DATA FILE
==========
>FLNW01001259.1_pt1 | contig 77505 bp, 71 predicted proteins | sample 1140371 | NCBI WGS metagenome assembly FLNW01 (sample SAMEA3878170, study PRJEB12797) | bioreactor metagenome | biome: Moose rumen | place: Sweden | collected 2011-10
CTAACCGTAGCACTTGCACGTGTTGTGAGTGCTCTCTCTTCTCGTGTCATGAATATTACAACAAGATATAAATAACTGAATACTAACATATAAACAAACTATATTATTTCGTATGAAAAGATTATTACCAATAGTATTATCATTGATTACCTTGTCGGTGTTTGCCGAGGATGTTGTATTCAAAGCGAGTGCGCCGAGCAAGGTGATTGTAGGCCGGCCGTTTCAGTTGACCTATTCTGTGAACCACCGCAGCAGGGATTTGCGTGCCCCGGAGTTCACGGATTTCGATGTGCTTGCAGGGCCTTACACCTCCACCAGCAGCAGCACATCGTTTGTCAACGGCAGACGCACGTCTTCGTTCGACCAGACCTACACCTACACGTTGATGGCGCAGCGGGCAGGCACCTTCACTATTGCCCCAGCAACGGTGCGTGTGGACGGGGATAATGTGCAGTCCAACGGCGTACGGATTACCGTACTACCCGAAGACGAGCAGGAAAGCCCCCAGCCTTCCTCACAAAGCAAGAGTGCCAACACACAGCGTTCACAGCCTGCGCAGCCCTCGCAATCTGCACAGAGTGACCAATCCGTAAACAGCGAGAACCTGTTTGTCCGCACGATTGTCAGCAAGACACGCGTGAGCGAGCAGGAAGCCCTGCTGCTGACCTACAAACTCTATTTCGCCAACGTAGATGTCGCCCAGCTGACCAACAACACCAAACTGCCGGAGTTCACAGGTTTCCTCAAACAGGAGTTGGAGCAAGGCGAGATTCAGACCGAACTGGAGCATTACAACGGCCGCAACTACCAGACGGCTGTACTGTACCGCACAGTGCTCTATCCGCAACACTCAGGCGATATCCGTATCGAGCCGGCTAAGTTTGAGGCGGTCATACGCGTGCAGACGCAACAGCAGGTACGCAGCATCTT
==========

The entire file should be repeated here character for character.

>FLNW01001259.1_pt1 | contig 77505 bp, 71 predicted proteins | sample 1140371 | NCBI WGS metagenome assembly FLNW01 (sample SAMEA3878170, study PRJEB12797) | bioreactor metagenome | biome: Moose rumen | place: Sweden | collected 2011-10
CTAACCGTAGCACTTGCACGTGTTGTGAGTGCTCTCTCTTCTCGTGTCATGAATATTACAACAAGATATAAATAACTGAATACTAACATATAAACAAACTATATTATTTCGTATGAAAAGATTATTACCAATAGTATTATCATTGATTACCTTGTCGGTGTTTGCCGAGGATGTTGTATTCAAAGCGAGTGCGCCGAGCAAGGTGATTGTAGGCCGGCCGTTTCAGTTGACCTATTCTGTGAACCACCGCAGCAGGGATTTGCGTGCCCCGGAGTTCACGGATTTCGATGTGCTTGCAGGGCCTTACACCTCCACCAGCAGCAGCACATCGTTTGTCAACGGCAGACGCACGTCTTCGTTCGACCAGACCTACACCTACACGTTGATGGCGCAGCGGGCAGGCACCTTCACTATTGCCCCAGCAACGGTGCGTGTGGACGGGGATAATGTGCAGTCCAACGGCGTACGGATTACCGTACTACCCGAAGACGAGCAGGAAAGCCCCCAGCCTTCCTCACAAAGCAAGAGTGCCAACACACAGCGTTCACAGCCTGCGCAGCCCTCGCAATCTGCACAGAGTGACCAATCCGTAAACAGCGAGAACCTGTTTGTCCGCACGATTGTCAGCAAGACACGCGTGAGCGAGCAGGAAGCCCTGCTGCTGACCTACAAACTCTATTTCGCCAACGTAGATGTCGCCCAGCTGACCAACAACACCAAACTGCCGGAGTTCACAGGTTTCCTCAAACAGGAGTTGGAGCAAGGCGAGATTCAGACCGAACTGGAGCATTACAACGGCCGCAACTACCAGACGGCTGTACTGTACCGCACAGTGCTCTATCCGCAACACTCAGGCGATATCCGTATCGAGCCGGCTAAGTTTGAGGCGGTCATACGCGTGCAGACGCAACAGCAGGTACGCAGCATCTT